Sunday, October 14, 2007

Writer's Words

"Over the years I have come across several places that offered the ideal conditions in which to work. The room in Montepulciano, for example, with the lovely wooden bed and white sheets, the window gazing out over the Tuscan countryside. the terrace formed by what had once been a little bridge connecting our building to the one next door. Or the house in Lauzun with the room overlooking a field of wheat, facing west so that in the evening, the paper on the desk was bathed red. Or an apartment on rue Popincourt with the floor-to-ceiling window from which you could see right down rue de la Roquette, as far as the Bastille almost. What they all had in common, these ideal places for working, was that I never got any work done in them."

~Geoff Dyer
from How I Write, The Secret Lives of Authors, edited by Dan Crowe

How about you? Have you the "perfect place to work"? Do you get any work done there??

Sunday, October 7, 2007

This Week in Writing-Five Minute Free Writes

Courage and Craft, a new book by Barbara Abercrombie, is chock full of good, practical writing advice and exercises for the writer at any stage. Based on the course of the same name,which she teaches at the Writers' Program-UCLA Extension, the books focus is on "turning your life into story"~molding the events and experiences of your life into meaningful essays, stories, or books.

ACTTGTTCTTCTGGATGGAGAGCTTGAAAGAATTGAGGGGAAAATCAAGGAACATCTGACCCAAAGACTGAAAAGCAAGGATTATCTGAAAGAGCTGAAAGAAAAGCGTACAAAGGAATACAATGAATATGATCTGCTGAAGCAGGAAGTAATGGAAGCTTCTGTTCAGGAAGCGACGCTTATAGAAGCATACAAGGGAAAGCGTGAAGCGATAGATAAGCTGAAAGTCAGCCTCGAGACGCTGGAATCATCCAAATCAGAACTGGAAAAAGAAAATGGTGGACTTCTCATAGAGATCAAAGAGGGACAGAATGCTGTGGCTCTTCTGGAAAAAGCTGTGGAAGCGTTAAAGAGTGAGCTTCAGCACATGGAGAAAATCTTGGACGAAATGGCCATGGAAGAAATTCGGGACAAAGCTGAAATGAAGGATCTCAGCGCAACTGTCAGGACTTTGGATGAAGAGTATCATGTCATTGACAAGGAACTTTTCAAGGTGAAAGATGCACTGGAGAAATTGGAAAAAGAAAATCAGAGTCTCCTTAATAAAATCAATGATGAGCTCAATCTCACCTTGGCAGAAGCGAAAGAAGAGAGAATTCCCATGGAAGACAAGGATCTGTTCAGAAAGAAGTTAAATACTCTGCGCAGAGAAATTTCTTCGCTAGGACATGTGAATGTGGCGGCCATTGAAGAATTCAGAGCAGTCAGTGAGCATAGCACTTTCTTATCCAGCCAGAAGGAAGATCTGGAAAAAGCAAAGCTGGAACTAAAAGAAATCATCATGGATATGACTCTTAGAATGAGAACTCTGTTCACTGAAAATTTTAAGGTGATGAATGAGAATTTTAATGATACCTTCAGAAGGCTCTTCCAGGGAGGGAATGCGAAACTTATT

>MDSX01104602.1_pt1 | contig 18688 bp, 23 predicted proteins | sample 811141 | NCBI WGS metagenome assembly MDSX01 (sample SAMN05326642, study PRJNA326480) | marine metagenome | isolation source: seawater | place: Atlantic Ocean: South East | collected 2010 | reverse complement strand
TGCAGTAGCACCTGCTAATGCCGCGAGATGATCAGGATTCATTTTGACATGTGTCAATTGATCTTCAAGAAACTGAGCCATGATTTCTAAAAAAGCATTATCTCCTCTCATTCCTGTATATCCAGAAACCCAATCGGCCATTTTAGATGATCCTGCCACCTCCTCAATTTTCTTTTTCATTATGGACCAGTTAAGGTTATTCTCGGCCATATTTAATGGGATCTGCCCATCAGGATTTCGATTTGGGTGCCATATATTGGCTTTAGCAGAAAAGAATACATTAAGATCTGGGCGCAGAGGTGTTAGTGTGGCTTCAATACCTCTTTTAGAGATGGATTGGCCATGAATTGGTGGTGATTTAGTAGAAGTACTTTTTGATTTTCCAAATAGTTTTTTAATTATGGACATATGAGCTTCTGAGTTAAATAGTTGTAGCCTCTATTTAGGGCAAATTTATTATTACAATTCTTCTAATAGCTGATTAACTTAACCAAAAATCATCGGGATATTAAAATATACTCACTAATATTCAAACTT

In the first chapter alone there were at least several positive writing "igniters," as I call them, ideas to get your pen moving across the page. My favorite is the "five minute free write." Take a topic, a sentence, even just one word, set a timer for five minutes and write without not lift the pen from the paper, or your fingers from the keys.

"Don't think," Abercrombie cautions, "you just write whatever comes into your head. If the subject or word you've given yourself to write about stops you dead in your tracks, you write your way out of it by writing about being stopped dead in your tracks. If you stop to erase something, or pause to think, you'll get in your own way. Even if you're writing nonsense or what you're going to have for lunch, you're writing. And writing leads to more writing."

The five minute time frame seems to allow for the most potent bursts of creativity, the wildest unleashing of ideas and emotions, since we feel some sense of pressure to get everything on the page we possibly can.

Write about the room you're sitting in, get down every detail you can. Write about your first time at the beach. Write about falling in love, or out of love. Write about strong coffee or good wine. Write about snow. Write about the thing that most often keeps you from writing!

Set the timer...ready, set...


Abercrombie also co-authors a great blog called Writing Time, with excellent tips and encouragement for writers of all levels. She's currently posting lessons from her class on Courage and Craft.